Not sure on 2d20 mechanic.Sorry, I'm not familiar with those two. Can you expand a bit?
Sounds to me like just a high-fallutin' way of saying "Rule of Cool".Based on something pemerton wrote, I decided to check out Dying Earth. And I really like the Overarching Rule of Efficacious Blandishment.
"The overarching rule of efficacious blandishment states that a character who tries to do something outside the letter of the game’s other rules may do so, provided that the player convinces the GM that this action falls within the spirit of the story. Thus the only true circumscriptions on your actions are maintained by the twin poles of your persuasiveness and your GM’s gullibility."
That works for me. It's sort of the anti-Rules Lawyer provision; don't try and convince me what you think the rule is, convince me that the rule should be broken.
Another genius Robin D Laws idea: insightful, practical and written in a way appropriately for the game.Based on something pemerton wrote, I decided to check out Dying Earth. And I really like the Overarching Rule of Efficacious Blandishment.
Sorry for my ignorance, but was that not the case in other editions of D&D?DM determining when a check is called for. Likely in a ton of game but it's opened up a whole new world for me.
Erm, "single" game mechanics.Many of mine have already been said so rather then repeat I'll move on to the next tier:
Marvel Heroic Roleplay (and presumably other Cortex games) of using your narrative to build your dice pool from separate sets of possibilities, and being able to target/take damage besides just physical.
Another MHR that XP unlocks cool things, not makes you more powerful in your main abilities. You are a competent hero to start. This breaks the mold of advancement of many games.
Blades in the Dark having recovery based on following your vices during downtime. (I guess MHR does this to a limited degree with recovery during transition scenes, but I like the vice-specific focus.)
Don't Rest Your Head dice pools made of different color dice depending on where you are adding it from, and the source of the highest die is very important.
13th Age ... whew, so many good 13th Age points have already been posted, I just want to mention weapon & armor by class and type and skin it how you want. So you there are no sub-optimal weapons/armor and you can describe what fits your concept. For example, all 1H martial weapons do the same damage for a particular character.
Effect first, then skin. Champions (now Hero) was the origin of this for me, with building super powers based on what they do and then adding special effects onto it. It has a whole bunch of classic types of powers stripped of special effects, such as Energy Blast instead of Laser Beams, Fire Burst, Ice Needles, Rockets, etc. You have advantages and disadvantages you can add on. That's it for the math. Skinning it is next. So you can cover a huge amount of super powers (or magic, or advance tech, or ...) with a base selection.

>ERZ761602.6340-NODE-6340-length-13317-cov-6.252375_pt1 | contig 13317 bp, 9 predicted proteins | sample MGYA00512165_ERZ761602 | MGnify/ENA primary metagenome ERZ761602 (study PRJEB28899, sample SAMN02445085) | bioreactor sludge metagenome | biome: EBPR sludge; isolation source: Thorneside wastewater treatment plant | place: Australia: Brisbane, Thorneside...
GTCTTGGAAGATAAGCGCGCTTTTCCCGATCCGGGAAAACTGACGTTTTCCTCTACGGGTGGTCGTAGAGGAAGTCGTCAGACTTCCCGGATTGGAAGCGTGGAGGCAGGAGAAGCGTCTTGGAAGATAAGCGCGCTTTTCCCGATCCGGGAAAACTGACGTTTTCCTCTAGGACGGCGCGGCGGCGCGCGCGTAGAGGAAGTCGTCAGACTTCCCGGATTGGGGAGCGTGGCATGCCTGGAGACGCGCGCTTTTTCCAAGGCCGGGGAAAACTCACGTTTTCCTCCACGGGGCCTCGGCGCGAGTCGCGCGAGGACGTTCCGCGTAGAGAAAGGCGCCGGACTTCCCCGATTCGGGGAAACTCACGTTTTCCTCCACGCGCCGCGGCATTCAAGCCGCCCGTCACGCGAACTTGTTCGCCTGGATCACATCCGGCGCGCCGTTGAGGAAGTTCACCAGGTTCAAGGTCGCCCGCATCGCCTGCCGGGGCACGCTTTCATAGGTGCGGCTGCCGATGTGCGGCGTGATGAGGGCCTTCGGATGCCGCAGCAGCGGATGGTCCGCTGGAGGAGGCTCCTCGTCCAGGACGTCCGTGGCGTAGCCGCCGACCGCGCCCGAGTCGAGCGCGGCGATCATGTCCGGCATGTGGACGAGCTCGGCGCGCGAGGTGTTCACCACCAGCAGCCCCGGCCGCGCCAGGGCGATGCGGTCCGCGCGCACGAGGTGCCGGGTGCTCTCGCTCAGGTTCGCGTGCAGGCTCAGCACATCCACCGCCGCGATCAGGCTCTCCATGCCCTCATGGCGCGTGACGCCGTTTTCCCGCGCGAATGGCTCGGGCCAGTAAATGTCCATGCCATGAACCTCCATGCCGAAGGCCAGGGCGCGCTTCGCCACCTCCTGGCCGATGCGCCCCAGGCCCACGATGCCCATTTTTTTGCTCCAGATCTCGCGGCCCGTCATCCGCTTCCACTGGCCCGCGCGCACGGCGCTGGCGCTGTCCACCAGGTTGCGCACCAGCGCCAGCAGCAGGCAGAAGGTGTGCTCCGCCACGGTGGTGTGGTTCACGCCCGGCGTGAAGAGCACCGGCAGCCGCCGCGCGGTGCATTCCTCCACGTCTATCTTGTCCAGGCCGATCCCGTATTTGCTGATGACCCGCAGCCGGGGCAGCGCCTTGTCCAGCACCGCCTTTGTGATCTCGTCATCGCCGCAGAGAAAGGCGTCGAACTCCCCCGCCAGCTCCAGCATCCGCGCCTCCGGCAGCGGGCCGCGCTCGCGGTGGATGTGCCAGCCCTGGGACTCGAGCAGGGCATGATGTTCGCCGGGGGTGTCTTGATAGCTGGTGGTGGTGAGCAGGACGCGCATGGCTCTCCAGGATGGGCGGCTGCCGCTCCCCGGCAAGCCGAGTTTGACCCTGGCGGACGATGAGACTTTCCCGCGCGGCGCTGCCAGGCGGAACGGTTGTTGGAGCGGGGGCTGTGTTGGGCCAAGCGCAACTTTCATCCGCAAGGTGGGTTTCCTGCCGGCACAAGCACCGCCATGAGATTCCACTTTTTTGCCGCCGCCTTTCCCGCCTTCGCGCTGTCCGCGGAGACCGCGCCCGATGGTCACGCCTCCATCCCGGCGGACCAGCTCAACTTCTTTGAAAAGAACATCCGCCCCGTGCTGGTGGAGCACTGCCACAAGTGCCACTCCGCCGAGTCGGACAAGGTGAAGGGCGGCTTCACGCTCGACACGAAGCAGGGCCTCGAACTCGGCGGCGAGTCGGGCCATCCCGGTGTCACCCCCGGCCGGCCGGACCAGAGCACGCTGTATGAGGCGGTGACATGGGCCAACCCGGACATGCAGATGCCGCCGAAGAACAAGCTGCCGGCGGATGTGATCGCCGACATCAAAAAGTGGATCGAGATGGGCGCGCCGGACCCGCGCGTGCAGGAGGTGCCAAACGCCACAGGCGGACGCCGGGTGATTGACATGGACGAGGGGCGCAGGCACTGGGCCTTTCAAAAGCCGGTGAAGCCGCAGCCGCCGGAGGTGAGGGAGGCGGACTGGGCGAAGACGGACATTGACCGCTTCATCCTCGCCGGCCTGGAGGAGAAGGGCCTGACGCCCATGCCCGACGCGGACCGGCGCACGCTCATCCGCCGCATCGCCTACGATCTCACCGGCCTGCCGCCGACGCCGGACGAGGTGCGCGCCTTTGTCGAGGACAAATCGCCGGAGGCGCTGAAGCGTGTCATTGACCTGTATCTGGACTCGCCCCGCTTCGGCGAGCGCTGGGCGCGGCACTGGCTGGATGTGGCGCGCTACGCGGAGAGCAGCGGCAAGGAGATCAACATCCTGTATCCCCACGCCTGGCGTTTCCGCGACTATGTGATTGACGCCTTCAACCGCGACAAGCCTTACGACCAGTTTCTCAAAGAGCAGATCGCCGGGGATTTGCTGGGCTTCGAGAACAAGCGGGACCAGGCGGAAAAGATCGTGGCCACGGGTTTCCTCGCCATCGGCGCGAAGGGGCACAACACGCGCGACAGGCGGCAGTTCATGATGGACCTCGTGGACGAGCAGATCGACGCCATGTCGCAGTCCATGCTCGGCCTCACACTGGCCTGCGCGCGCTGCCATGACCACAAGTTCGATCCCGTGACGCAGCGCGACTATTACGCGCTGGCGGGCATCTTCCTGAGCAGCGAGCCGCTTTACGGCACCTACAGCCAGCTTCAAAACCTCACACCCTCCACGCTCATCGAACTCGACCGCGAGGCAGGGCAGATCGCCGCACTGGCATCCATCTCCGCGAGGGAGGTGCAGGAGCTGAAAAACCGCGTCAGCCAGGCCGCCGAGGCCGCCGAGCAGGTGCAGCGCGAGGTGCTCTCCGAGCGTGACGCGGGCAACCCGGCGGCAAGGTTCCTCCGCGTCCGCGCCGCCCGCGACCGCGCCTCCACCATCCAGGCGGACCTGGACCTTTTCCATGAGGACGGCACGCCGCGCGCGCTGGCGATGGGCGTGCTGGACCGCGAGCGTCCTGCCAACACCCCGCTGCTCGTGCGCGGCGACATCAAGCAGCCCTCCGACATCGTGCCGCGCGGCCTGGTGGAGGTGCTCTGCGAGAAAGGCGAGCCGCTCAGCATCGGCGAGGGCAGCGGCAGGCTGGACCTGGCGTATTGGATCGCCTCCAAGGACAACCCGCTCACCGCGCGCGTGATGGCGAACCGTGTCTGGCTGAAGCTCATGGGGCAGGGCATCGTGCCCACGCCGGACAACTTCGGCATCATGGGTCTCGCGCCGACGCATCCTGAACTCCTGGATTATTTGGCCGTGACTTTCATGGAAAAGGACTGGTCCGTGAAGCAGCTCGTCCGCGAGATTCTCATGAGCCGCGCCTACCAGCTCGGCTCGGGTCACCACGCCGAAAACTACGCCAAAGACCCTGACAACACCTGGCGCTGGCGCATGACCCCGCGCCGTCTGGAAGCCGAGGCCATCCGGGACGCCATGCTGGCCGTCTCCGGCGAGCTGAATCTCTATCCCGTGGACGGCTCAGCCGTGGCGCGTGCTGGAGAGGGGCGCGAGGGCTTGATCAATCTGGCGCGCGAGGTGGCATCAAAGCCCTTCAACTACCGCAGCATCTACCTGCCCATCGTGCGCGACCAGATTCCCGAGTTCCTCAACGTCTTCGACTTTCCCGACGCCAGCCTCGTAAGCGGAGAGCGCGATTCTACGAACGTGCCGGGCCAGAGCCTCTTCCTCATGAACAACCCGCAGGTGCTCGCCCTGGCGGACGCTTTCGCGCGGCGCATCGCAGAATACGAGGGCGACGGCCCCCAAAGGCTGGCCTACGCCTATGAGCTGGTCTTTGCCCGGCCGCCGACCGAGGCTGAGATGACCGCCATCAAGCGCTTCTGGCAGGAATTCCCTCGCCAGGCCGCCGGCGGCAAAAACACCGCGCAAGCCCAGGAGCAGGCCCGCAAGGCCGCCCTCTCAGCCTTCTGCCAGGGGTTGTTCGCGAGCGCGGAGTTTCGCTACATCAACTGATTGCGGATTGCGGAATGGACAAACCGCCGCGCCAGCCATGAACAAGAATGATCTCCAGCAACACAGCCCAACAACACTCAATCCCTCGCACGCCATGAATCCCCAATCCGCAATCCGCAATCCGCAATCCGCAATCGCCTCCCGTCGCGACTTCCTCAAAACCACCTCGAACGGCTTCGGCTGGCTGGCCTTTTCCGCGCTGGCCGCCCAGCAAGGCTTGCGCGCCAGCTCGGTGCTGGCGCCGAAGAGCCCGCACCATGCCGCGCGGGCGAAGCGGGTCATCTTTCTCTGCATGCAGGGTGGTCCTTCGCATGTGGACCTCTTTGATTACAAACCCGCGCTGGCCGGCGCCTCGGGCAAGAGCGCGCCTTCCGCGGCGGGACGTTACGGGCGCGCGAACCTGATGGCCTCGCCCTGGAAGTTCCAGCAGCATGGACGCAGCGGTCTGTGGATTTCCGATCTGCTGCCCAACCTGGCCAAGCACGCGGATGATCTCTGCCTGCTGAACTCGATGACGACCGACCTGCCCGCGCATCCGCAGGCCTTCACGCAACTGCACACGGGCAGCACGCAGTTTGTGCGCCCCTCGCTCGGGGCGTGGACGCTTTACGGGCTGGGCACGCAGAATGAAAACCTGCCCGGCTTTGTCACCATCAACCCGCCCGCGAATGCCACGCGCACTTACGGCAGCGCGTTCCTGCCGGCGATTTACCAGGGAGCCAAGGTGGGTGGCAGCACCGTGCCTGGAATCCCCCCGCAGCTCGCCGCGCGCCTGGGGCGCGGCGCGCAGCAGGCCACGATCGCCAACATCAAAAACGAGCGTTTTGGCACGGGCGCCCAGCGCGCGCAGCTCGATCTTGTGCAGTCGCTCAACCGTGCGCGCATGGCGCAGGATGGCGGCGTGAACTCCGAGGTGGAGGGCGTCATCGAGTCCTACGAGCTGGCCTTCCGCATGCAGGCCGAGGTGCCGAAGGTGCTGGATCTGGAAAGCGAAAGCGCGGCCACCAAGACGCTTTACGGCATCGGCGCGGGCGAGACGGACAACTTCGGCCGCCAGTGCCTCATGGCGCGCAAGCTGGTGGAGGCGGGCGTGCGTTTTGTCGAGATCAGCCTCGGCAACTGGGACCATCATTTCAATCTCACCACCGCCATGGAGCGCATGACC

Recovery based on roleplay. I think I first saw this back in the early 90s with World of Darkness. Everyone had a exterior face and private face picked from a list, and you recovered based on RP that matched either of them. This concept doesn't have to be just recovery, Fate compels are a similar concept and that's to get plot currency.
Some of mine are already mentioned so I'll get those out of the way (heh):What are yours?
Love, love, love how this got rid of all those piddly modifiers. I know other games have done similar things, but this was my first massive exposure to the mechanic.D&D's advantage/disadvantage is a really elegant way to replace all those fiddly bonuses. It's one of my favourite things about 5E.
I really like this one as it give each round something new and interesting.Stunt Points (Dragon Age, Fantasy Age): roll 3d6, doubles on rolls generate Stunt points equal to the value of the off-colored stunt die that a player can spend on various cool things
I also like "fortune" in The Expanse.
These two are quite similar in outcome and I really like it. As I've mentioned elsewhere many times, I am a huge fan of Savage Worlds, but the "death spiral" can be a bit trying at times. So much so that I've just stopped playing it for other games that don't have that. I like the "unrealistic" feel of watching the points drop until the character drops while maintaining the effectiveness of the character until that pivotal moment. I didn't think I did, until I left SW to return to D&D5e. It was at that moment that I realized just what I didn't completely like about SW (I still love SW!)I really like Hit Points as a simple, abstract measurement of health.
There are certainly ways to adjust these things though, if "hitting" becomes too easy. I believe that the Fantasy AGE Companion provides some alternate rules (especially to address the oft-cited problem of HP bloat) and there is the upcoming Fantasy AGE Campaign Builder.I really like this one as it give each round something new and interesting.
One of the chief complaints I hear about the AGE system is that "hitting" the target becomes ridiculously easy as the characters advance in level. My own players, when I was learning the system a while back, really complained about it. But the 3d6 roll really isn't so much a "To Hit" Roll as it is a "Generate Stunt Points" Roll. Once we overcame that hurdle, the game really clicked for us and took off like a shot. (Unfortunately, the campaign and group died because of everyone's Real Life intruding.)